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Tasty n Alder - 580 SW 12th Avenue


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#1 Jill-O

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Posted 16 January 2013 - 01:39 PM

Some news from Portland Monthly here:  http://www.portlandm...er-january-2013

 

Most notably:  Opening date: brunch, January 30; dinner, February 13. And...

 

Bombshell alert! Morgan Brownlow is in the house: Few chefs have generated as much talk, hope, confusion, and admiration. The gifted chef helped vault Portland on the food map 10 years ago at the Ripe Supper Club and Clarklewis. He trained with San Francisco salami god Paul Bertolli and makes pasta that could humiliate a grandmother. But he’s also erratic. A few years ago, he opened a Northeast Portland breakfast spot, drawing wows and a cult following overnight. Then, poof, he was gone.

 

If Tasty ropes him down, it could be major. He’ll be manning the stoves, grills, and pasta pots at night while collaborating on ideas with Gorham and chef Kyle Prewitt. For several months, Brownlow has quietly been working with Gorham on Tasty’s and Toro’s impressive new charcuterie and salami expansion.

 

I love Morgan's food - he is one talented chef. I am very much looking forward to this collaboration. Go Morgan!


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#2 ExtraMSG

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Posted 16 January 2013 - 02:48 PM

I hear the train a comin'
It's rollin' 'round the bend,
And I ain't seen the sunshine,
Since, I don't know when


The greatest service chemistry has rendered to alimentary science, is the discovery of osmazome, or rather the determination of what it was. ~Brillat-Savarin

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#3 jennifer

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Posted 16 January 2013 - 03:10 PM

Very excited about this and am also rooting for Morgan.  Love his food and loved his pork creations at T&T.



#4 Angelhair

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Posted 17 January 2013 - 10:43 AM

New dates: February 6 (brunch), February 20 (for dinner)



#5 Perkeo

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Posted 17 January 2013 - 07:10 PM

Can`t say as I remember Morgan Brownlow`s breakfast place (where Spint`s is now) as drawing wows and having a cult following...I remember it being considered a shitshow pretty much? They were gone FAST

#6 jennifer

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Posted 17 January 2013 - 08:52 PM

Give him a chance. I've had his food and everything I've had was damn good.  He also created all the T&T sausage blends, rillettes, pates and other porky products which were awesome.  The blends have suffered some since he's not there anymore and I rarely buy them anymore. Despite whatever opinions people had about the T&T fallout/mess and how he did or didn't handle things, he's very talented in the kitchen and we should give this thing a chance before flaming it on the interwebs.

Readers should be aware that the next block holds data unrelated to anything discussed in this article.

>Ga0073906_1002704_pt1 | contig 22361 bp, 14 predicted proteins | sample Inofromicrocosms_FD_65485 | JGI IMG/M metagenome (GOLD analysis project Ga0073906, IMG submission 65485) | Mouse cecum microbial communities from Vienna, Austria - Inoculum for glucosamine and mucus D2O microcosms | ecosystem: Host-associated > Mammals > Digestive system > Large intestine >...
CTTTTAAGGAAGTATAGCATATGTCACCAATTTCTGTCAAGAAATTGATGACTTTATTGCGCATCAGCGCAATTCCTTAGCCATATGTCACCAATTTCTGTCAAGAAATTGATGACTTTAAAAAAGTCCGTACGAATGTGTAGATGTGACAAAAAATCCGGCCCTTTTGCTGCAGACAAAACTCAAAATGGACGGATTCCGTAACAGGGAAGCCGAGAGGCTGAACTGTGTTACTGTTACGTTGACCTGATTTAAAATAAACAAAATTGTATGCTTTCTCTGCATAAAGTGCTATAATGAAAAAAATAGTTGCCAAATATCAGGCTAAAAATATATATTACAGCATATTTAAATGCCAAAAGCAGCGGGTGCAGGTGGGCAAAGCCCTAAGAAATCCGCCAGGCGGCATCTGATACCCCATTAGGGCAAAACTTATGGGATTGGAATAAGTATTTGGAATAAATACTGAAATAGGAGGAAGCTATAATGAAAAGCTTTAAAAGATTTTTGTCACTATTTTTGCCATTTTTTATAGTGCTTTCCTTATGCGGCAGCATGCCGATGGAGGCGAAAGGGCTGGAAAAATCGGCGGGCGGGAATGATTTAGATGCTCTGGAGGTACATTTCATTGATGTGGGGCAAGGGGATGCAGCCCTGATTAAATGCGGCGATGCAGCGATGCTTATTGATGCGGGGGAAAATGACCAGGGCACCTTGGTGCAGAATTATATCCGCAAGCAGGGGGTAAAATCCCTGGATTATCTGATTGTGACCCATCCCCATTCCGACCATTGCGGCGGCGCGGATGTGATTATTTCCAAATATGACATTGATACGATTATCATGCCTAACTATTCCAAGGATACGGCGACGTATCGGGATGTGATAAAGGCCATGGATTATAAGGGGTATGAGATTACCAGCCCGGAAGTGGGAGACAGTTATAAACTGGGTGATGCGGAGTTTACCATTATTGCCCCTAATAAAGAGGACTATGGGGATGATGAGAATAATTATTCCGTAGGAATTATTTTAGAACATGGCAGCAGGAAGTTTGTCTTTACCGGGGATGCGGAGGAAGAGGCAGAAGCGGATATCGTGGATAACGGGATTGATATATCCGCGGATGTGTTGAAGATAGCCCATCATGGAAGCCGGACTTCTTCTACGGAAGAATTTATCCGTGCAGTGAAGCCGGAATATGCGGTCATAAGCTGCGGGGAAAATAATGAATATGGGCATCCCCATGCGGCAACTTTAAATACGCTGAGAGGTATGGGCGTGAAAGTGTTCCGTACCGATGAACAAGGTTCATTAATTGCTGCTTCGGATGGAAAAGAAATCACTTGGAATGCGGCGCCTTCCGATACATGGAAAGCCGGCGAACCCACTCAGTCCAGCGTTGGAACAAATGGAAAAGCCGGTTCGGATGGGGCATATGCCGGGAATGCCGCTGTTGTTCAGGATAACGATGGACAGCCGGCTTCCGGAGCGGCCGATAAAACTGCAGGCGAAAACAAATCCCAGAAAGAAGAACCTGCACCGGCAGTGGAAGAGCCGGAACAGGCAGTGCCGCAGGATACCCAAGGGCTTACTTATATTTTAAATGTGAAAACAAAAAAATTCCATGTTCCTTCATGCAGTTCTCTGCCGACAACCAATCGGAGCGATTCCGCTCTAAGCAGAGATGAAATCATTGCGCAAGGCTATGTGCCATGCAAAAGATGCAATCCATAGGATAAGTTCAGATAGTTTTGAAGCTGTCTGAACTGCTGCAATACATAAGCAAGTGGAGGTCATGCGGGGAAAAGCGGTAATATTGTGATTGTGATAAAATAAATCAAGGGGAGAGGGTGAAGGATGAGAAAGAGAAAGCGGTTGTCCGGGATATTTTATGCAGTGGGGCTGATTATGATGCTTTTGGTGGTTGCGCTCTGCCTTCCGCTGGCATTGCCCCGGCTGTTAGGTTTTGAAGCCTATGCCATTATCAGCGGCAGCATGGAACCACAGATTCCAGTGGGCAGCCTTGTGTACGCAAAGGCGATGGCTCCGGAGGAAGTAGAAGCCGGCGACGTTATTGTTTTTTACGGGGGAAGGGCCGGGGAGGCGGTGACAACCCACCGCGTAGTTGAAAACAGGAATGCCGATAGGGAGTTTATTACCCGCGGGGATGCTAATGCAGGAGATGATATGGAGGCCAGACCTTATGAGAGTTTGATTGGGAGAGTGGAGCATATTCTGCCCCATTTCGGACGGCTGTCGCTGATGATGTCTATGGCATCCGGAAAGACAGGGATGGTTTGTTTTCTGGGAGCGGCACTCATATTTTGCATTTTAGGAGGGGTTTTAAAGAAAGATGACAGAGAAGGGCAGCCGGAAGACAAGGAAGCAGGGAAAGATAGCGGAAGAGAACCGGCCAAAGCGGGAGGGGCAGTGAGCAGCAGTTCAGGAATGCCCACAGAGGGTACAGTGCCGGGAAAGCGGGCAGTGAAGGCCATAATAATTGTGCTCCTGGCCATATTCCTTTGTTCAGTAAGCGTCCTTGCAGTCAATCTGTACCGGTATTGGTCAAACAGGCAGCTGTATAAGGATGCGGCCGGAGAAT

#7 Flynn

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Posted 18 January 2013 - 10:28 AM

My opinion: Morgan's cooking during the golden era of clarklewis was some of the best food to be had in this city's history. Maybe not so profitable, but it hit some amazing high notes.



#8 ExtraMSG

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Posted 18 January 2013 - 11:49 AM

I think we could agree based on the evidence that:

1) He is a good cook
2) He is a difficult cook
3) He is at best the 3rd banana in this operation

It seems that his abilities at #1 will be limited at best since he probably doesn't have that much influence on the end product due to #3. It sounds like he's more line cook than chef in the operation. Perhaps I'm wrong. Either way, I imagine he could use the dough. He's been working with them for a while and I'm sure they're aware of his reputation as #2. Perhaps he's less difficult when he's not in charge or thinks he's in charge. Perhaps he gets along really well with the Tasty crew and Gorham. Perhaps a year from now he'll burn out and go down in a blaze of inglory. Dunno. But given #3, I suspect Tasty will be good with or without him.
The greatest service chemistry has rendered to alimentary science, is the discovery of osmazome, or rather the determination of what it was. ~Brillat-Savarin

Nick Zukin, Mi Mero Mole & Kenny & Zuke's

#9 Perkeo

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Posted 18 January 2013 - 03:26 PM

I haven`t flamed any of his future efforts, i was pointing out that the talk about his breakfast place in the article at the top was perhaps a mis-statement. A new Tasty franchise with someone in charge as qualified as he is sounds like a good fit....

#10 JandJ

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Posted 19 January 2013 - 08:02 AM

My opinion: Morgan's cooking during the golden era of clarklewis was some of the best food to be had in this city's history. Maybe not so profitable, but it hit some amazing high notes.